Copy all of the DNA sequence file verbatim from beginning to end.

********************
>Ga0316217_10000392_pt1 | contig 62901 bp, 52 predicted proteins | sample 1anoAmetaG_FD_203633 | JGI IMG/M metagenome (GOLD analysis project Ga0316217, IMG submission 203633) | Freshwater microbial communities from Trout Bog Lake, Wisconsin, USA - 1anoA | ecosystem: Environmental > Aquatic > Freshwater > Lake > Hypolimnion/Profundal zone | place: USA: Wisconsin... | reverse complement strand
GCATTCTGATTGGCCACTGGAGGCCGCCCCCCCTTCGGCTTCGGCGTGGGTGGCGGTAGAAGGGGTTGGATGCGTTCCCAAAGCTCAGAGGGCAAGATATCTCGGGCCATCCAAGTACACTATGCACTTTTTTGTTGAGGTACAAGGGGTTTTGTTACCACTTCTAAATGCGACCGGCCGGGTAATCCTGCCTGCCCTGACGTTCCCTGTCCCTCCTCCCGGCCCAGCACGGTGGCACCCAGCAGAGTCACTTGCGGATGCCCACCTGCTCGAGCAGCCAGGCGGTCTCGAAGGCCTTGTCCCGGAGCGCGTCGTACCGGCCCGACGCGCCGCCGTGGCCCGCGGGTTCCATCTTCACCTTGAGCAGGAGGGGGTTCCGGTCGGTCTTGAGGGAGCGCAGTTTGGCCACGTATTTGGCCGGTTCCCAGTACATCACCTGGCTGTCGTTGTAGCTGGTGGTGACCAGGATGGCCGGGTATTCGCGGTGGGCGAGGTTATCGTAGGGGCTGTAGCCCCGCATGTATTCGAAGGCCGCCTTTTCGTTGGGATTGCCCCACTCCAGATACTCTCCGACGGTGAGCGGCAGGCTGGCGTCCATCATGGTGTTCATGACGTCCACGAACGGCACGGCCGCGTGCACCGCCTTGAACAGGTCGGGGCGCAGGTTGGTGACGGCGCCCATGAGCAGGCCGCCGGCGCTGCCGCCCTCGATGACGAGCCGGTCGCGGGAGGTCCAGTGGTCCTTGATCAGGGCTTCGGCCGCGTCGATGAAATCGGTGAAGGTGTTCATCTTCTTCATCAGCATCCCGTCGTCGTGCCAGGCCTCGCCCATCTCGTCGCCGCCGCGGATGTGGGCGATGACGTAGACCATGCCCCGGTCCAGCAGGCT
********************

>Ga0316217_10000392_pt1 | contig 62901 bp, 52 predicted proteins | sample 1anoAmetaG_FD_203633 | JGI IMG/M metagenome (GOLD analysis project Ga0316217, IMG submission 203633) | Freshwater microbial communities from Trout Bog Lake, Wisconsin, USA - 1anoA | ecosystem: Environmental > Aquatic > Freshwater > Lake > Hypolimnion/Profundal zone | place: USA: Wisconsin... | reverse complement strand
GCATTCTGATTGGCCACTGGAGGCCGCCCCCCCTTCGGCTTCGGCGTGGGTGGCGGTAGAAGGGGTTGGATGCGTTCCCAAAGCTCAGAGGGCAAGATATCTCGGGCCATCCAAGTACACTATGCACTTTTTTGTTGAGGTACAAGGGGTTTTGTTACCACTTCTAAATGCGACCGGCCGGGTAATCCTGCCTGCCCTGACGTTCCCTGTCCCTCCTCCCGGCCCAGCACGGTGGCACCCAGCAGAGTCACTTGCGGATGCCCACCTGCTCGAGCAGCCAGGCGGTCTCGAAGGCCTTGTCCCGGAGCGCGTCGTACCGGCCCGACGCGCCGCCGTGGCCCGCGGGTTCCATCTTCACCTTGAGCAGGAGGGGGTTCCGGTCGGTCTTGAGGGAGCGCAGTTTGGCCACGTATTTGGCCGGTTCCCAGTACATCACCTGGCTGTCGTTGTAGCTGGTGGTGACCAGGATGGCCGGGTATTCGCGGTGGGCGAGGTTATCGTAGGGGCTGTAGCCCCGCATGTATTCGAAGGCCGCCTTTTCGTTGGGATTGCCCCACTCCAGATACTCTCCGACGGTGAGCGGCAGGCTGGCGTCCATCATGGTGTTCATGACGTCCACGAACGGCACGGCCGCGTGCACCGCCTTGAACAGGTCGGGGCGCAGGTTGGTGACGGCGCCCATGAGCAGGCCGCCGGCGCTGCCGCCCTCGATGACGAGCCGGTCGCGGGAGGTCCAGTGGTCCTTGATCAGGGCTTCGGCCGCGTCGATGAAATCGGTGAAGGTGTTCATCTTCTTCATCAGCATCCCGTCGTCGTGCCAGGCCTCGCCCATCTCGTCGCCGCCGCGGATGTGGGCGATGACGTAGACCATGCCCCGGTCCAGCAGGCT